Journal of Veterinary Emergency and Critical Care – Most Recent



To determine the common clinical signs, with onset and duration, treatments given, and outcome in dogs with acute, accidental exposure to salbutamol.


Retrospective study.


Five hundred and one canine cases reported to the UK’s Veterinary Poisons Information Service (VPIS).

Measurements and Main Results

A review of all records in the VPIS database for dogs exposed to salbutamol was carried out. After applying inclusion and exclusion criteria, the records of 501 dogs were further analyzed. The most common clinical signs were tachycardia (80.6%), tachypnea (32.9%), depression (21.0%), and vomiting (19.2%). The dose was unknown in most cases as the dogs typically pierced a salbutamol inhaler. The blood potassium concentration was measured in at least 142 dogs and hypokalemia was reported in 21.2% (106/501), 18 (17%) of which had associated weakness, twitching, or collapse. Three dogs had paralysis probably as a result of hypokalemia, although no potassium concentration was reported in these cases. Arrhythmias occurred in 17 dogs (3.4%), and 7 required pharmacological intervention. There were no reports of persistent cardiac injury or thermal injury from the compressed gas present in some salbutamol products. Signs were rapid in onset, generally within 1–3 h, and, where time to outcome was recorded (n = 172), 78% of dogs recovered within 24 h. Of the 501 dogs, no treatment was required in 27.9%. Beta-blockers were used in 39.5%, intravenous fluids in 28.7%, and potassium supplementation in 15.8%. Overall, 30 dogs remained asymptomatic (6.0%), 469 recovered (93.6%), and 2 dogs (0.4%) died.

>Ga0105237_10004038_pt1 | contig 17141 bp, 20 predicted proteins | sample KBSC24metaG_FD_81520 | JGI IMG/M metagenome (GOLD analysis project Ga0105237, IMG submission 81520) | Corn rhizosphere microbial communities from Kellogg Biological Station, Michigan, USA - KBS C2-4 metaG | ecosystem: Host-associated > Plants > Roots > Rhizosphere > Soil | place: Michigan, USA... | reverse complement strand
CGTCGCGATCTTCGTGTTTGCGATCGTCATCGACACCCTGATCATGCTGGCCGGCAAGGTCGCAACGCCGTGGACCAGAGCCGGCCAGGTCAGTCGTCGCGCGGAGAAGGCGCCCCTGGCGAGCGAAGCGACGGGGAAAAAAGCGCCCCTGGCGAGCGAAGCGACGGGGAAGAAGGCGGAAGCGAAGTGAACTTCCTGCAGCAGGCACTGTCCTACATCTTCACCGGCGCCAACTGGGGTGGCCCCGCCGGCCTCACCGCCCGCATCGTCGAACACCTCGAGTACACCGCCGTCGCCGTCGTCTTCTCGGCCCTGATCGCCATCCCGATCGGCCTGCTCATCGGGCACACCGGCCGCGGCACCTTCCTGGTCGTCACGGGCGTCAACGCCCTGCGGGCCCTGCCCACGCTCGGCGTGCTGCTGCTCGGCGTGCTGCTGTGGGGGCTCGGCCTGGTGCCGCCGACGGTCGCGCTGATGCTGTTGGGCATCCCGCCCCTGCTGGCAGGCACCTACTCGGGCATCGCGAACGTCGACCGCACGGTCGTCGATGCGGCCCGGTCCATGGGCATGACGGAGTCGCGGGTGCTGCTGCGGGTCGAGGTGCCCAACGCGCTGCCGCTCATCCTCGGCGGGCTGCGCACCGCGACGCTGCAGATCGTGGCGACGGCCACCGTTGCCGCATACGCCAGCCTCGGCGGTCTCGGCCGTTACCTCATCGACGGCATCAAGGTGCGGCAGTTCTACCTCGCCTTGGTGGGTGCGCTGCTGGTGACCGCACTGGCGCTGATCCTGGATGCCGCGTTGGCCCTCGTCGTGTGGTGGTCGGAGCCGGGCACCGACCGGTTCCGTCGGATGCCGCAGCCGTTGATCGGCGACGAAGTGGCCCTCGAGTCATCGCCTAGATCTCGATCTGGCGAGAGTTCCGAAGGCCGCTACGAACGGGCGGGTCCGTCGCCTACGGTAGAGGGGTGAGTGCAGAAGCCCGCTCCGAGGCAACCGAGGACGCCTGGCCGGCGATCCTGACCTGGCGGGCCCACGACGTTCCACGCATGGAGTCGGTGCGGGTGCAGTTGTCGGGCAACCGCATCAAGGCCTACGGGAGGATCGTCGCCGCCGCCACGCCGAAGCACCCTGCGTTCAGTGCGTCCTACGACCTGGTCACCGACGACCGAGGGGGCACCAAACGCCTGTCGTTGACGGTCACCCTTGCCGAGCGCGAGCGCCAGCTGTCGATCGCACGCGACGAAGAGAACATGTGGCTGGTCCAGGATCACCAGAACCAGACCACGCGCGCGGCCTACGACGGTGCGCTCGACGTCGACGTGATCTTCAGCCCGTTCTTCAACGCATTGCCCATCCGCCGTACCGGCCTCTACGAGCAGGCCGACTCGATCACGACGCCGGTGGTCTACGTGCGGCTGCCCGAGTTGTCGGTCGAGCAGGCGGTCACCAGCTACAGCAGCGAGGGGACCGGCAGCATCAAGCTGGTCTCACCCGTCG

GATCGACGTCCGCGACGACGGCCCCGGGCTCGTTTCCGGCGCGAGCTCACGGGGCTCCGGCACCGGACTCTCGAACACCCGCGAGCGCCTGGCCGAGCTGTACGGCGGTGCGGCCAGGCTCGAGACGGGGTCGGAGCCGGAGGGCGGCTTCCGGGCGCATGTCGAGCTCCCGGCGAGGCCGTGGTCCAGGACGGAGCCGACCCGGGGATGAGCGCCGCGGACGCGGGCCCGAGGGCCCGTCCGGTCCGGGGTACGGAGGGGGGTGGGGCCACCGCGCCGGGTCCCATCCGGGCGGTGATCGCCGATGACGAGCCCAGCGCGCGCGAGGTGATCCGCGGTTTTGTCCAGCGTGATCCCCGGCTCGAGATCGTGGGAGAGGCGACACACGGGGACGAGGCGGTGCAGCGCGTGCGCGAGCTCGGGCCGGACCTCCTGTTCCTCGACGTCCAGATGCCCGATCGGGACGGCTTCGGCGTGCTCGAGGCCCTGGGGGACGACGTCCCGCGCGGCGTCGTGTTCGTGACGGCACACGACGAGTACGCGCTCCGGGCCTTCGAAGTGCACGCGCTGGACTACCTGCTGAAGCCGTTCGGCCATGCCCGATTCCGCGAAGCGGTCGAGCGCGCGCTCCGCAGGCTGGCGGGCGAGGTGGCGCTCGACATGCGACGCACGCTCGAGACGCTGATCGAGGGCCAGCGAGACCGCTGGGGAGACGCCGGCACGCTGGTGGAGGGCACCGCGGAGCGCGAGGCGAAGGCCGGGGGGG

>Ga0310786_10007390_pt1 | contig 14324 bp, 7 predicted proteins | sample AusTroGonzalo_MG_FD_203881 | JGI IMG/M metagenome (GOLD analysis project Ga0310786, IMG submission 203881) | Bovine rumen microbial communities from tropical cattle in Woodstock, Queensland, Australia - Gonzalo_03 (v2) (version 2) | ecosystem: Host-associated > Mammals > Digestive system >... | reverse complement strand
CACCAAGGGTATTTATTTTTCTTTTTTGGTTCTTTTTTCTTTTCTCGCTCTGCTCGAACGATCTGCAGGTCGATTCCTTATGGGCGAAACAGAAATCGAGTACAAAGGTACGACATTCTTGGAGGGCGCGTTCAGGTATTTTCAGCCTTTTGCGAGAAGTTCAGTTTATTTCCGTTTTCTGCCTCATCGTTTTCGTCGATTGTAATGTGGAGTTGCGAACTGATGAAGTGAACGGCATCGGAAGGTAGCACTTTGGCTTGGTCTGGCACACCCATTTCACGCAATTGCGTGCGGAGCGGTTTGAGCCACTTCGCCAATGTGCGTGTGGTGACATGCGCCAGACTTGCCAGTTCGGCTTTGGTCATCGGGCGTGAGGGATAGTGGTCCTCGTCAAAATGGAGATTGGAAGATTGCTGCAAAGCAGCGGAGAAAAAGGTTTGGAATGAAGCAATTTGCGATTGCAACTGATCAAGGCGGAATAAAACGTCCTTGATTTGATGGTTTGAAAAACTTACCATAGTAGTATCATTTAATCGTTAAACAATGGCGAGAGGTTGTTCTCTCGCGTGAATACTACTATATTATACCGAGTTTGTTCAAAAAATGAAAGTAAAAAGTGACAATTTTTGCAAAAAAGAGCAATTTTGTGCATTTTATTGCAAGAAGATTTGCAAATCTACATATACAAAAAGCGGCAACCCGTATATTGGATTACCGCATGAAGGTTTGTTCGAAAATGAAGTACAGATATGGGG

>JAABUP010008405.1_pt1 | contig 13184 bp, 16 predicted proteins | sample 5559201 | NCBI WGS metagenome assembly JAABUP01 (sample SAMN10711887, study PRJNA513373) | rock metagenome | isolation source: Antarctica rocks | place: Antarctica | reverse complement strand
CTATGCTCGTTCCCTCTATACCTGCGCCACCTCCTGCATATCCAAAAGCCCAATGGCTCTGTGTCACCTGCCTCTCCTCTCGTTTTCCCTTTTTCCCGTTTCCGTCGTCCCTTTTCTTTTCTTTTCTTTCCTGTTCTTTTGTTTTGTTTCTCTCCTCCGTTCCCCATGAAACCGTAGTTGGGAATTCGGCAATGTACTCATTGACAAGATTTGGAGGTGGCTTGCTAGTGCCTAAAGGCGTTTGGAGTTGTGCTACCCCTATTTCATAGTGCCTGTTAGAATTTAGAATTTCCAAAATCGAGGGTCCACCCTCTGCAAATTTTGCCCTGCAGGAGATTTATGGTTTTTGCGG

Most dogs exposed to salbutamol rapidly develop clinical signs; these were commonly increased heart and respiration rates. Hypokalemia and arrhythmias (particularly ventricular arrhythmias) are potential complications. Any dog that chews a salbutamol inhaler should be assessed promptly for signs of toxicosis. Prognosis in dogs with acute salbutamol exposure is good, but more guarded in those with severe tachycardia and at risk of cardiac injury.

Journal of Veterinary Emergency and Critical Care, EarlyView.Wiley: Journal of Veterinary Emergency and Critical Care: Table of Contents

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